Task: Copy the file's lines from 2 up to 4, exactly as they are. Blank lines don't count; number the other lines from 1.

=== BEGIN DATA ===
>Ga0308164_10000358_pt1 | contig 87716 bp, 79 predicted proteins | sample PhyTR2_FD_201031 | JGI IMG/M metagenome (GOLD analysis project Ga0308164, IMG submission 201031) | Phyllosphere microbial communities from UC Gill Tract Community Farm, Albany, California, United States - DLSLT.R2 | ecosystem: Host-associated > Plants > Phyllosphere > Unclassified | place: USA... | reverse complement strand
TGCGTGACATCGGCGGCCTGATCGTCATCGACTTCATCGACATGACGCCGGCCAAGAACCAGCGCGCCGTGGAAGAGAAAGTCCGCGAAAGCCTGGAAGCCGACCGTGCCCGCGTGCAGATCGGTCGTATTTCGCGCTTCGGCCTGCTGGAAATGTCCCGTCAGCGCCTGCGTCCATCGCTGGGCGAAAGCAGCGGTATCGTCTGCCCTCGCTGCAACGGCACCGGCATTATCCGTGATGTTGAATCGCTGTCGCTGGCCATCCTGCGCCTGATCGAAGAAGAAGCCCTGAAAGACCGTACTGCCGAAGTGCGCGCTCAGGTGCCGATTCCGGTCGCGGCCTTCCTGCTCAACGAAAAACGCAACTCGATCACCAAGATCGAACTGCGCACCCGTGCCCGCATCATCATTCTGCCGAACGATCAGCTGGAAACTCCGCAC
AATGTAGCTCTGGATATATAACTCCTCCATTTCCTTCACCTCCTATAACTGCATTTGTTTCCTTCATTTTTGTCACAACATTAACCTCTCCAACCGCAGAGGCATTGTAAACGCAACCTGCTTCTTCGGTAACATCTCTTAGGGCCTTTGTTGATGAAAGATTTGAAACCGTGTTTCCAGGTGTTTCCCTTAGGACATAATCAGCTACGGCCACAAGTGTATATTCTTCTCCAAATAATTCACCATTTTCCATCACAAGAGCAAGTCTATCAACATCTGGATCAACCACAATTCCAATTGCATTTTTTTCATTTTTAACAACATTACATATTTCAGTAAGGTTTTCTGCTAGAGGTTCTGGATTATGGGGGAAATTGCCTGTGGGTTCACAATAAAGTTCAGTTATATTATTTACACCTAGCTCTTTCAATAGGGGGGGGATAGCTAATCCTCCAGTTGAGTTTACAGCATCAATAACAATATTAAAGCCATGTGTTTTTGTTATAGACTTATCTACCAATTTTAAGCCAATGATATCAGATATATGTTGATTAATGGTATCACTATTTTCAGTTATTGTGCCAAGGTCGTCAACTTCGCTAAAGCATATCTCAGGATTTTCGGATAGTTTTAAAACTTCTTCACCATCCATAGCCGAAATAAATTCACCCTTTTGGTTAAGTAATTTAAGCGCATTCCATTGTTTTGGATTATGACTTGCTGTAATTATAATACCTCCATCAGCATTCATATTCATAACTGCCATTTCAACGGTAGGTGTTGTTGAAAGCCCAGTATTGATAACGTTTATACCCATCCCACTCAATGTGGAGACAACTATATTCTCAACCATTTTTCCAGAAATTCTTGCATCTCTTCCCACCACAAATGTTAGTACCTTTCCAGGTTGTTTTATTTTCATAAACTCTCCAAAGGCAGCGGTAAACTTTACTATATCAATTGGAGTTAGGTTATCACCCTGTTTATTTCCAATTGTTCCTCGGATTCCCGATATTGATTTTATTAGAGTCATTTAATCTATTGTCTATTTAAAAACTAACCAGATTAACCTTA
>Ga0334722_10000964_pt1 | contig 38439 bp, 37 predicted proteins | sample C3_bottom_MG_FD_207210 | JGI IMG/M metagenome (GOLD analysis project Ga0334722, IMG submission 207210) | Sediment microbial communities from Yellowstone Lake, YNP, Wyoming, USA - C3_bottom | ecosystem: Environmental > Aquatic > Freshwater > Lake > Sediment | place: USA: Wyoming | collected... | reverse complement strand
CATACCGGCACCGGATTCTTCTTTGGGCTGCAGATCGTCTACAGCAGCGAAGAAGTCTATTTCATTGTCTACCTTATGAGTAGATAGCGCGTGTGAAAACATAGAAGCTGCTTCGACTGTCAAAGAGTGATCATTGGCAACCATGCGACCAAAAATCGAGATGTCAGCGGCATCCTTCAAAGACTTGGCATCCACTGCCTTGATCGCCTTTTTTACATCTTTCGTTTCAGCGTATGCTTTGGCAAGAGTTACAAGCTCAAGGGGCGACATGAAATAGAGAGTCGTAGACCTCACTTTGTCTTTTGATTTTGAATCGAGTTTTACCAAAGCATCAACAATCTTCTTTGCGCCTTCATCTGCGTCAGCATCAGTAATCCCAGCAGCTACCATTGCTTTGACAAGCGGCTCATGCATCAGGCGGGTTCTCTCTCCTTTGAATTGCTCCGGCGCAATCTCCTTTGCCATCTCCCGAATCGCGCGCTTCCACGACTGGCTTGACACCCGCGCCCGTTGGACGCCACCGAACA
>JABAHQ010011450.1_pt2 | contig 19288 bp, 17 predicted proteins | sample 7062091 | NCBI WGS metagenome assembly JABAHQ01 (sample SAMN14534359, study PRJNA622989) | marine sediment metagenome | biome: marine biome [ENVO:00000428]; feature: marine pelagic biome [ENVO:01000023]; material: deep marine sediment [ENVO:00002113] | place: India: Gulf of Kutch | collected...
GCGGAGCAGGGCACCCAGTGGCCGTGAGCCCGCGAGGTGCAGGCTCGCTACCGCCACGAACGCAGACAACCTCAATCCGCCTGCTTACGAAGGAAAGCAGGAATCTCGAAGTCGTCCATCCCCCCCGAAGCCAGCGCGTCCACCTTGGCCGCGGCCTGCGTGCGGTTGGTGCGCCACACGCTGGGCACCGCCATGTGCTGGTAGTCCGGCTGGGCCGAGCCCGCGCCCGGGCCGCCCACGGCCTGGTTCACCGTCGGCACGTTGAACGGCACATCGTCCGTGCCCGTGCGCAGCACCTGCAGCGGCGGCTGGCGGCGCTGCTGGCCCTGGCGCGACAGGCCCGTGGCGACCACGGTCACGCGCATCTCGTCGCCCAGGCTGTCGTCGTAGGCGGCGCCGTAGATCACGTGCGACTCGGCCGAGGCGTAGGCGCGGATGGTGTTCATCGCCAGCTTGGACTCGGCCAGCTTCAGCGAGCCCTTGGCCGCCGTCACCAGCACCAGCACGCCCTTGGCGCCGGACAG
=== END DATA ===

TGCGTGACATCGGCGGCCTGATCGTCATCGACTTCATCGACATGACGCCGGCCAAGAACCAGCGCGCCGTGGAAGAGAAAGTCCGCGAAAGCCTGGAAGCCGACCGTGCCCGCGTGCAGATCGGTCGTATTTCGCGCTTCGGCCTGCTGGAAATGTCCCGTCAGCGCCTGCGTCCATCGCTGGGCGAAAGCAGCGGTATCGTCTGCCCTCGCTGCAACGGCACCGGCATTATCCGTGATGTTGAATCGCTGTCGCTGGCCATCCTGCGCCTGATCGAAGAAGAAGCCCTGAAAGACCGTACTGCCGAAGTGCGCGCTCAGGTGCCGATTCCGGTCGCGGCCTTCCTGCTCAACGAAAAACGCAACTCGATCACCAAGATCGAACTGCGCACCCGTGCCCGCATCATCATTCTGCCGAACGATCAGCTGGAAACTCCGCAC
AATGTAGCTCTGGATATATAACTCCTCCATTTCCTTCACCTCCTATAACTGCATTTGTTTCCTTCATTTTTGTCACAACATTAACCTCTCCAACCGCAGAGGCATTGTAAACGCAACCTGCTTCTTCGGTAACATCTCTTAGGGCCTTTGTTGATGAAAGATTTGAAACCGTGTTTCCAGGTGTTTCCCTTAGGACATAATCAGCTACGGCCACAAGTGTATATTCTTCTCCAAATAATTCACCATTTTCCATCACAAGAGCAAGTCTATCAACATCTGGATCAACCACAATTCCAATTGCATTTTTTTCATTTTTAACAACATTACATATTTCAGTAAGGTTTTCTGCTAGAGGTTCTGGATTATGGGGGAAATTGCCTGTGGGTTCACAATAAAGTTCAGTTATATTATTTACACCTAGCTCTTTCAATAGGGGGGGGATAGCTAATCCTCCAGTTGAGTTTACAGCATCAATAACAATATTAAAGCCATGTGTTTTTGTTATAGACTTATCTACCAATTTTAAGCCAATGATATCAGATATATGTTGATTAATGGTATCACTATTTTCAGTTATTGTGCCAAGGTCGTCAACTTCGCTAAAGCATATCTCAGGATTTTCGGATAGTTTTAAAACTTCTTCACCATCCATAGCCGAAATAAATTCACCCTTTTGGTTAAGTAATTTAAGCGCATTCCATTGTTTTGGATTATGACTTGCTGTAATTATAATACCTCCATCAGCATTCATATTCATAACTGCCATTTCAACGGTAGGTGTTGTTGAAAGCCCAGTATTGATAACGTTTATACCCATCCCACTCAATGTGGAGACAACTATATTCTCAACCATTTTTCCAGAAATTCTTGCATCTCTTCCCACCACAAATGTTAGTACCTTTCCAGGTTGTTTTATTTTCATAAACTCTCCAAAGGCAGCGGTAAACTTTACTATATCAATTGGAGTTAGGTTATCACCCTGTTTATTTCCAATTGTTCCTCGGATTCCCGATATTGATTTTATTAGAGTCATTTAATCTATTGTCTATTTAAAAACTAACCAGATTAACCTTA
>Ga0334722_10000964_pt1 | contig 38439 bp, 37 predicted proteins | sample C3_bottom_MG_FD_207210 | JGI IMG/M metagenome (GOLD analysis project Ga0334722, IMG submission 207210) | Sediment microbial communities from Yellowstone Lake, YNP, Wyoming, USA - C3_bottom | ecosystem: Environmental > Aquatic > Freshwater > Lake > Sediment | place: USA: Wyoming | collected... | reverse complement strand